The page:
Underserved Neighborhoods Get Served

Earlier today, it was announced that a new initiative is being started in Rochester called Growing Communities.  It figures that FoodLink would be behind such an effort. I like it.  It’s a good start.  That’s right, it’s a good start, but it is not enough.

The problem I have with the idea is it’s a paternalistic kind of help for “underserved” neighborhoods.  (That’s code for where the poor folk live…which is code for where the people of color live)

So the folks who are going to run up to this farm stand-on-wheels are going to buy their food using what?  Money?  EBT?  And the money spent goes where?  Out of the neighborhood?  See where I’m going with this?

When elected, the members of Green Rochester will work to make the vacant land in the underserved neighborhoods into cooperatively-owned, for profit farms.  At the same time, work will begin on spurring more cooperatively-owned small businesses that have a mutual reliance on such farms (i.e. grocery stores, restaurants, bakeries, hardware stores, etc).  Now we have money that starts in the community staying in the community.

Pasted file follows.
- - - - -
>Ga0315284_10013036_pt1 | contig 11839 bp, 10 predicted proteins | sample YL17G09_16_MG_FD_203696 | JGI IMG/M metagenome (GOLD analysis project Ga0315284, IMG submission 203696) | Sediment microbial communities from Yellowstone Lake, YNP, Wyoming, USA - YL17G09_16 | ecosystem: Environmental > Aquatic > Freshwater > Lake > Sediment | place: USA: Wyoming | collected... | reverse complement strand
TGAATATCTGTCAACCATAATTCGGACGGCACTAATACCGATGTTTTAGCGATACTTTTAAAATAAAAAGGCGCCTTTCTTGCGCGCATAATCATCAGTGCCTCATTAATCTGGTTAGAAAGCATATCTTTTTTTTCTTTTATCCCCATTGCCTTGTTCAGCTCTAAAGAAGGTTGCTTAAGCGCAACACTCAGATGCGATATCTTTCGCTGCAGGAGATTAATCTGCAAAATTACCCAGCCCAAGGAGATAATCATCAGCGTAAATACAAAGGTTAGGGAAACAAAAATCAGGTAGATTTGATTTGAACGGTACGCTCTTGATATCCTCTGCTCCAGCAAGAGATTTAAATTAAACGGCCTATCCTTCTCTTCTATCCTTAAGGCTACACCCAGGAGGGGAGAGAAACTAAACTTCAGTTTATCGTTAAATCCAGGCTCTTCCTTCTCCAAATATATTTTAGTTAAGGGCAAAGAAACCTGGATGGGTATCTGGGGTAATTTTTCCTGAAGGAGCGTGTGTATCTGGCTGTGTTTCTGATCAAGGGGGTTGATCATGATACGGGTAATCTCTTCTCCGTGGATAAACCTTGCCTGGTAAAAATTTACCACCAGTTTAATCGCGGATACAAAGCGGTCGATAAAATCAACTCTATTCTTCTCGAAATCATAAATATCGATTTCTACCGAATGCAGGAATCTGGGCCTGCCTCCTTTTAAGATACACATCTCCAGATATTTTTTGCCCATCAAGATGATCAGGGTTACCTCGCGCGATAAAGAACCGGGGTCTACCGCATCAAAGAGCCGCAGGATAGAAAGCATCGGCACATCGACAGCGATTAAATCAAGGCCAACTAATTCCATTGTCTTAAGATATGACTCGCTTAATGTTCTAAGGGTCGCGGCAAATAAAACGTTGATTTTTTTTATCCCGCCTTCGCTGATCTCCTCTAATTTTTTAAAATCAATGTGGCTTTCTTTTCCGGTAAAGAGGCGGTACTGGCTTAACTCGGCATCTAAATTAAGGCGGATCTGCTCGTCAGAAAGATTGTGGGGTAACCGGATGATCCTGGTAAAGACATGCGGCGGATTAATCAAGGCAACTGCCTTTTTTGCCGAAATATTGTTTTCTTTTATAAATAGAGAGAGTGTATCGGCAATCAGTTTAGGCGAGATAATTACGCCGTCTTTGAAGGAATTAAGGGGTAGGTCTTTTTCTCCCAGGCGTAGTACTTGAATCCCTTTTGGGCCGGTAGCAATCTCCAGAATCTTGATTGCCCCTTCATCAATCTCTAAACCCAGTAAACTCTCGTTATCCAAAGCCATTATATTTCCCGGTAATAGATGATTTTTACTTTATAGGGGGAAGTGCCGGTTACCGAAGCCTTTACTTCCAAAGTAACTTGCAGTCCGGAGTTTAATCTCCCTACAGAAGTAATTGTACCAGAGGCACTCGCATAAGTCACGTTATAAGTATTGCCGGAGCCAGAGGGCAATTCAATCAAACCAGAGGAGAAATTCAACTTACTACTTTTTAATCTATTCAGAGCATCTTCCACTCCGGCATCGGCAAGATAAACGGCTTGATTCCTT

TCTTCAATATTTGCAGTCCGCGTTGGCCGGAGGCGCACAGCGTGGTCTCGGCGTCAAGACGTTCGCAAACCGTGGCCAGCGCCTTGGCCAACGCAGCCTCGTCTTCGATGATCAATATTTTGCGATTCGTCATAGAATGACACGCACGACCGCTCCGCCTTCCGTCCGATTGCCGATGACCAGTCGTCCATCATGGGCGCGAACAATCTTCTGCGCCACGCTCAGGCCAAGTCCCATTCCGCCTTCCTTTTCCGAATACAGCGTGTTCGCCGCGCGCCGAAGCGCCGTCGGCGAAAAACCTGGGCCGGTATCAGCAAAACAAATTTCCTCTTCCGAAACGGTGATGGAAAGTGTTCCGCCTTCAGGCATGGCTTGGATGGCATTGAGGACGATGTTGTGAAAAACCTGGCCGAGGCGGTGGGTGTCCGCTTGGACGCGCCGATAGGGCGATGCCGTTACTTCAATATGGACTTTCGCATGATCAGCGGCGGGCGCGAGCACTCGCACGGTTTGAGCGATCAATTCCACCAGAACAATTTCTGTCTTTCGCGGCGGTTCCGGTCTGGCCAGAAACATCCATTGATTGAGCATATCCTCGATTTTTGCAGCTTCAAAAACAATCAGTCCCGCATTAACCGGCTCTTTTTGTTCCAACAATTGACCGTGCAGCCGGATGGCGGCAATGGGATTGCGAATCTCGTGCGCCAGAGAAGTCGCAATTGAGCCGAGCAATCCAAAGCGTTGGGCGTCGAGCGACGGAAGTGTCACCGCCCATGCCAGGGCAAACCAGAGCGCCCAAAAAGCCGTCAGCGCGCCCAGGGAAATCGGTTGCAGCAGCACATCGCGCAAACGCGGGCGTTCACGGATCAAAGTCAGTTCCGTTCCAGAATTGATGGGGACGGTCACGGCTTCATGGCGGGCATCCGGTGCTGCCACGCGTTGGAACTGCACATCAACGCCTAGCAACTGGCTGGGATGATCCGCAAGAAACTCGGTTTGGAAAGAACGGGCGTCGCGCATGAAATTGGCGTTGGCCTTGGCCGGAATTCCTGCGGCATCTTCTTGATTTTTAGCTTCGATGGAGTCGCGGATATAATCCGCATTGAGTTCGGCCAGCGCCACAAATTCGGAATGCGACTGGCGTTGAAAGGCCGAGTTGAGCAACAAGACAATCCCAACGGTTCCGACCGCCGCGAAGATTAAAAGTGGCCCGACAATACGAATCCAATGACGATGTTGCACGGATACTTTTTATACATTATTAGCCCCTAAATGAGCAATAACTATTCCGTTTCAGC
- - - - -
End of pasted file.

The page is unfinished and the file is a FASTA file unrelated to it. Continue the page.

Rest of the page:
Where would the money for this initiative come from?  That’s actually the easiest part of all this.  The money will come from two places: the fair tax assessment that our new mayor will enact and the changing of the budget to stop spending money on boosting huge projects for out-of-town developers.  

So kudos to FoodLink for Growing Communities.  Seriously.  It really is a good start.  I hope there’s funding set up for when the corporate bank’s contribution runs out.  But if not, I’m sure that when that money is gone, we can find a local urban farm who could use the truck.  

Do you like this post?

Be the first to comment